Will Poland's MPC join the easing party?
Polish Economy and Financial Market
In February's MACROscope:
The global market turmoil that hit at the beginning of the year has continued, fuelled by concern not only about emerging markets and the state of the global economy, but also about the shape of the financial industry. Against this shaky backdrop, central banks have moved centre stage to provide real or potential stability. We have seen a dovish rhetoric from the ECB, monetary policy easing by the Bank of Japan and a significant adjustment in expectations as regards the Federal Reserve's actions (no hike expected in March and only a moderate chance of a move in 2016 as a whole). In this global context, local Polish factors continue to add uncertainty rather than diminish it, although the new government has made only limited progress since our previous report (continuing work on child benefits, still uncertain shape of the planned retail tax).
The zloty partly recovered from its poor start to the year, with EUR/PLN falling temporarily to 4.37. This was mostly due to dovish signals from global central banks. However, the respite proved only temporary, as another burst of global risk-off sentiment sent the Polish currency back above 4.40 against the euro and left it underperforming Central and Eastern European peers. This was accompanied by a widening of the yield spread vs. Bunds and of the asset swap spread, suggesting a higher risk premium. With their slightly higher yield, Polish long-term Treasuries drew strong demand from both foreign and national investors at February's auction.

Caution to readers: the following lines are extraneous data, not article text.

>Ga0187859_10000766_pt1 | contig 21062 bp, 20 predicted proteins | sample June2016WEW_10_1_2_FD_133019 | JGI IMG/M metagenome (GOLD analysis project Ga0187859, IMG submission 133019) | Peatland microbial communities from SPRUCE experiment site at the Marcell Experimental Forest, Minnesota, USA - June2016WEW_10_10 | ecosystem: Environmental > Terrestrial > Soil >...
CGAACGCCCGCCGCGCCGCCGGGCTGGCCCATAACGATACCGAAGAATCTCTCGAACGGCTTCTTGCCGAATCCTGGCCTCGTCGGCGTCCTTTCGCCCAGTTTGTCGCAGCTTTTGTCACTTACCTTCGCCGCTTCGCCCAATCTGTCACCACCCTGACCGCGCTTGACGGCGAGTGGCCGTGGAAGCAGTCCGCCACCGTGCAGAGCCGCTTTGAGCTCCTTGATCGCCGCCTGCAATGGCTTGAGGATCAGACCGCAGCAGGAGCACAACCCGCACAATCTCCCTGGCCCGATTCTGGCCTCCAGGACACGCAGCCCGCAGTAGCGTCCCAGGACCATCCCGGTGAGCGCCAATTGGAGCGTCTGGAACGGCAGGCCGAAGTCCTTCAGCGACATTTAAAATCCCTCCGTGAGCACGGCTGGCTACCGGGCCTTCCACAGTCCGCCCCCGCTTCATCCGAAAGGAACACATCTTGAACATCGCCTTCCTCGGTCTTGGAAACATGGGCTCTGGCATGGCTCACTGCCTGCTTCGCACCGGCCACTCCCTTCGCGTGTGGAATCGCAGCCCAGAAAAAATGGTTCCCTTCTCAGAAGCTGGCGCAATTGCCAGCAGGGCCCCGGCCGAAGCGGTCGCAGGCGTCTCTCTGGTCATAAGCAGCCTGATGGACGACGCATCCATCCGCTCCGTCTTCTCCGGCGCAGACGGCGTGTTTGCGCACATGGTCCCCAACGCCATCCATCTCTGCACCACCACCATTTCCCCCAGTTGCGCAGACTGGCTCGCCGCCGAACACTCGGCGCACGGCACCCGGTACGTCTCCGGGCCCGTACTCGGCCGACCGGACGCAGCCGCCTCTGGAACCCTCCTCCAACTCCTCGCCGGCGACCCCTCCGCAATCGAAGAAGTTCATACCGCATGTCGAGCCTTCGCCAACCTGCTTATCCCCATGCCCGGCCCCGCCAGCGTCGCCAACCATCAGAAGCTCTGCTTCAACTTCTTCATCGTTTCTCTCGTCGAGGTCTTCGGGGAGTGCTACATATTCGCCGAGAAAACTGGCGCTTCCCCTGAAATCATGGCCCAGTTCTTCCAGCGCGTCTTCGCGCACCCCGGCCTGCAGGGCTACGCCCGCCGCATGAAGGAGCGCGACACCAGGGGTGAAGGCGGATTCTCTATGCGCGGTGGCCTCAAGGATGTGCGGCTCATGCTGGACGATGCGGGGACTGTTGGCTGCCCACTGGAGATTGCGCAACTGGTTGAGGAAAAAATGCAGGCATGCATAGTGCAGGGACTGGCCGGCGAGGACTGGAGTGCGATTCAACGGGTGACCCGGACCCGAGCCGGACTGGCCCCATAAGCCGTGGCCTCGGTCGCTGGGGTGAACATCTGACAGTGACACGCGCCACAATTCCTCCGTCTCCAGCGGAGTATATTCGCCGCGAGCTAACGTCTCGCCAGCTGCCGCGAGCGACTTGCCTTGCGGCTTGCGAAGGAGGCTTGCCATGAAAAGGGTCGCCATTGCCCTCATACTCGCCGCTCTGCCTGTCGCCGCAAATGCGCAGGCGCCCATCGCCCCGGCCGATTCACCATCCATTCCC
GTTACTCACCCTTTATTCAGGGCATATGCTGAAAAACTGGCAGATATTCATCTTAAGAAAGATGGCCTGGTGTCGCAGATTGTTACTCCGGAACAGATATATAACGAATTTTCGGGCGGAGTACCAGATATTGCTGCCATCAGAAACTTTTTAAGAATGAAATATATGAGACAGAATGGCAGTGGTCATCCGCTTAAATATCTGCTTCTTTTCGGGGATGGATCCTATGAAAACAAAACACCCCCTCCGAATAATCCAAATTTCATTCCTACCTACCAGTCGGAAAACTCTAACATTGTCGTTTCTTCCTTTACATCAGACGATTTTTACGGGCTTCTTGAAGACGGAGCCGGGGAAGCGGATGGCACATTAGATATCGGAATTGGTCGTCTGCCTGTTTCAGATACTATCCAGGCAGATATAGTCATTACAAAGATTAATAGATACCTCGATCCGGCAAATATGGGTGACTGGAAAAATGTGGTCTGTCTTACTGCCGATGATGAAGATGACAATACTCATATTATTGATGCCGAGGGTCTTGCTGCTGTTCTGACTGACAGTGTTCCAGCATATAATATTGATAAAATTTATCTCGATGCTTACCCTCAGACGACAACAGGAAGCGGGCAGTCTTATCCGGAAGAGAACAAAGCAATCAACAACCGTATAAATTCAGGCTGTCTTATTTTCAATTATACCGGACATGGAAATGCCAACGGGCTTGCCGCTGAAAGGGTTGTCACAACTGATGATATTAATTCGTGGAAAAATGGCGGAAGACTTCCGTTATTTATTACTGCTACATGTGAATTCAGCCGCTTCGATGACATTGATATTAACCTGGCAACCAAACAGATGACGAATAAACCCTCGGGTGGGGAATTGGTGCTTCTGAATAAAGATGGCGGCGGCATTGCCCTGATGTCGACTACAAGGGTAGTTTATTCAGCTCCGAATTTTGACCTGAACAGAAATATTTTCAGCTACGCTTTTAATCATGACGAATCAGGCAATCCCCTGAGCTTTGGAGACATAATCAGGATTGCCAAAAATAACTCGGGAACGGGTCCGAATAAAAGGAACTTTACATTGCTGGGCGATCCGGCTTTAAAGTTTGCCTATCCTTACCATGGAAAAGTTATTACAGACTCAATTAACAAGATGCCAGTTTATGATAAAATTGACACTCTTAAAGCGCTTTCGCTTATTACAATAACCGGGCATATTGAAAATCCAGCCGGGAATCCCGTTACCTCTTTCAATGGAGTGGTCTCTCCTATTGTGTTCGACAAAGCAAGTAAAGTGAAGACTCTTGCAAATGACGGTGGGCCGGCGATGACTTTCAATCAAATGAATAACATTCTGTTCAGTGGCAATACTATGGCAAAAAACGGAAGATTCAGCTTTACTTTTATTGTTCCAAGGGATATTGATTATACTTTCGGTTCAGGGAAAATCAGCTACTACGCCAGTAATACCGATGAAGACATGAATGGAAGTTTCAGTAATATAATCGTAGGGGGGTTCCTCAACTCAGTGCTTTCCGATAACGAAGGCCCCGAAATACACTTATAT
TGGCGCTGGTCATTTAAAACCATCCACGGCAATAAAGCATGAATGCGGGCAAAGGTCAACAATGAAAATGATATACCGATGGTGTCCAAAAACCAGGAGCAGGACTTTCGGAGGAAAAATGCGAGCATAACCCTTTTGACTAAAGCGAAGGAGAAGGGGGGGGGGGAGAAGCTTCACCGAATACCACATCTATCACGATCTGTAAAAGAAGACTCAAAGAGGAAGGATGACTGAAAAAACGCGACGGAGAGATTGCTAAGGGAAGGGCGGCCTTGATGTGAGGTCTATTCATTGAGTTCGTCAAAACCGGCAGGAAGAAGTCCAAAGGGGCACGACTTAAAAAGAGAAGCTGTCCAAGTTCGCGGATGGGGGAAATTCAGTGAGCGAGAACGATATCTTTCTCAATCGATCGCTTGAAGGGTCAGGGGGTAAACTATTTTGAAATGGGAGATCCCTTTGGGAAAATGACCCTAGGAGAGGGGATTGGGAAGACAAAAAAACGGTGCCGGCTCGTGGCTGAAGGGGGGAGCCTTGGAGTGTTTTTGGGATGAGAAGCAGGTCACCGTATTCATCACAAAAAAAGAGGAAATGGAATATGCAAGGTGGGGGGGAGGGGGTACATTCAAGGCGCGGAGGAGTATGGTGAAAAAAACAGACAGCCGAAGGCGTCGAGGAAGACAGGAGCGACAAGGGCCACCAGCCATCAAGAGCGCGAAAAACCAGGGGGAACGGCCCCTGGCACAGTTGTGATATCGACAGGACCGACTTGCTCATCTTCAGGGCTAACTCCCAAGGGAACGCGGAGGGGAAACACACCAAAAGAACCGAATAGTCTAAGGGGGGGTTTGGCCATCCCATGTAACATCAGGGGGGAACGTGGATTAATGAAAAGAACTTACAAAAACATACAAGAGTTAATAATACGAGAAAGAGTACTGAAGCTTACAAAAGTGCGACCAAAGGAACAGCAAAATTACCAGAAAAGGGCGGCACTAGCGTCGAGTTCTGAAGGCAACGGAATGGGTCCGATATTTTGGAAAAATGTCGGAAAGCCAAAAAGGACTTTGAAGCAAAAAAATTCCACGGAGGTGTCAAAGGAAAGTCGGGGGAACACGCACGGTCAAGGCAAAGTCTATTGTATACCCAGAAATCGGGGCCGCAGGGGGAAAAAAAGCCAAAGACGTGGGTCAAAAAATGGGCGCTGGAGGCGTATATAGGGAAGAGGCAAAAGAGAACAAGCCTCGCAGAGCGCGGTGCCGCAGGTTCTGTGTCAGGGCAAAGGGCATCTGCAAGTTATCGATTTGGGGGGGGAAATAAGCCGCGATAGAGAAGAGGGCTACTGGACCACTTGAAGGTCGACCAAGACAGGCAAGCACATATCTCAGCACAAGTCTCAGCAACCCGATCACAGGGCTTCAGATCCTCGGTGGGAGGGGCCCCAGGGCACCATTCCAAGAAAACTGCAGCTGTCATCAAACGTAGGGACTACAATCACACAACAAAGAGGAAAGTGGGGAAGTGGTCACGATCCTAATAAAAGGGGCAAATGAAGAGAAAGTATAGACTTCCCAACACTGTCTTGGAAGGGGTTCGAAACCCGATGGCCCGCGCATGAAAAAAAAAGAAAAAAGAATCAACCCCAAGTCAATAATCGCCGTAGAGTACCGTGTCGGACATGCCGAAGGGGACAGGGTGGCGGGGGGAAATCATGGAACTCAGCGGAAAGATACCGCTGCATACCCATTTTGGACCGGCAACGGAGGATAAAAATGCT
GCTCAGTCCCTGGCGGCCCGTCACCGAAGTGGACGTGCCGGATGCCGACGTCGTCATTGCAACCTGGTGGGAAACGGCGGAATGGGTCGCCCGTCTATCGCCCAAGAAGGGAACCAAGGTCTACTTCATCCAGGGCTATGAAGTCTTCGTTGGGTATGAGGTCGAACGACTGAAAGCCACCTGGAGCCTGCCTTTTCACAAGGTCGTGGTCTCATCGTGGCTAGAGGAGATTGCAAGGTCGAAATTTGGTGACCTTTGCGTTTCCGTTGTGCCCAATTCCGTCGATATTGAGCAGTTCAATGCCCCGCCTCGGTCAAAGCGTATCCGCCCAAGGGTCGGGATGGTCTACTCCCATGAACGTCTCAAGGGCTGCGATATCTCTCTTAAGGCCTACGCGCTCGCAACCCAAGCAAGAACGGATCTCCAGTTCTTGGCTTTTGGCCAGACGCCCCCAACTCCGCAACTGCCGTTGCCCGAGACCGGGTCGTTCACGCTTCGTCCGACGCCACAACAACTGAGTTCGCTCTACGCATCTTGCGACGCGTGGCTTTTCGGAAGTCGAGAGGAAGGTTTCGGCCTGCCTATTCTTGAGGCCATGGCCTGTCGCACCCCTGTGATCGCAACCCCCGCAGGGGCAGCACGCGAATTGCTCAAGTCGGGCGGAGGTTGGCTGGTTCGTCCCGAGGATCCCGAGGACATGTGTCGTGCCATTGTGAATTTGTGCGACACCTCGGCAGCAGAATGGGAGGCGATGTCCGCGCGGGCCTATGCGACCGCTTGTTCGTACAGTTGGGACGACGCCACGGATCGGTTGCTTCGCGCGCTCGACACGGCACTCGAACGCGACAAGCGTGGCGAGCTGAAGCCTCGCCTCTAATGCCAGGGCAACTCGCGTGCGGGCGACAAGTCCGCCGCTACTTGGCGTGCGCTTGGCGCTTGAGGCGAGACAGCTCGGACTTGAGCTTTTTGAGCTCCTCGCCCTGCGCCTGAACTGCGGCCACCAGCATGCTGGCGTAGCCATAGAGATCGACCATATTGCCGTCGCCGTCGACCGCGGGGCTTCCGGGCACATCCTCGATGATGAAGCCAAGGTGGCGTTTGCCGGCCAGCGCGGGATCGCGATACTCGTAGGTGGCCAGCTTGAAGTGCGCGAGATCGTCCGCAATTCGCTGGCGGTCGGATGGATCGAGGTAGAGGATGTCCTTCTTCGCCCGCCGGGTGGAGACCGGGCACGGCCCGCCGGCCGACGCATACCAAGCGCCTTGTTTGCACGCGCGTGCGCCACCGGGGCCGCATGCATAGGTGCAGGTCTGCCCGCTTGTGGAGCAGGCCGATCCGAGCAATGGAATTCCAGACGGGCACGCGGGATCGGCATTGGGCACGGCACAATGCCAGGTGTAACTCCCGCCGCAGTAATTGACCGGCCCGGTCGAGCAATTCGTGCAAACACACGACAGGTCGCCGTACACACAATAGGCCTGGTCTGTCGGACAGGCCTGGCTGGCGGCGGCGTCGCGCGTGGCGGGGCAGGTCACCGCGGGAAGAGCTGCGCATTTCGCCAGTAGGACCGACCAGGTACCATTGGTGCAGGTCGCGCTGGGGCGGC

Global market uncertainty affecting the zloty, together with some local risks and looser fiscal policy, should be solid arguments for the new Monetary Policy Council (MPC) to keep rates on hold. However, the inflation outlook has recently changed substantially and deflation is now likely to last much longer than previously predicted. This will be reflected in the central bank's inflation projection, due ahead of the next MPC meeting in March. New council members are proving not to be excessively dovish, which points to a continuation of monetary policy. That said, they have acknowledged the importance of the NBP's projection. Interestingly, the date of the March MPC meeting has been changed to after the ECB meeting, not before. A significant signal by the ECB might have impact on the MPC, although we think the Polish rate-setting panel needs to balance arguments a bit differently (especially given local risk factors).
One of the concerns affecting Polish assets is the impact on the banking system of suggested ways to fix the problem of CHF-denominated loans. In March the Financial Supervision Authority (FSA) is expected to provide estimates of bank losses if these FX mortgages are converted as proposed by President Duda. The latest NBP report showed the proposal's direct cost to the banking sector would be PLN44bn, which could threaten the sector's stability. The FSA will probably confirm these estimates, which would be a strong argument to overhaul the bill significantly.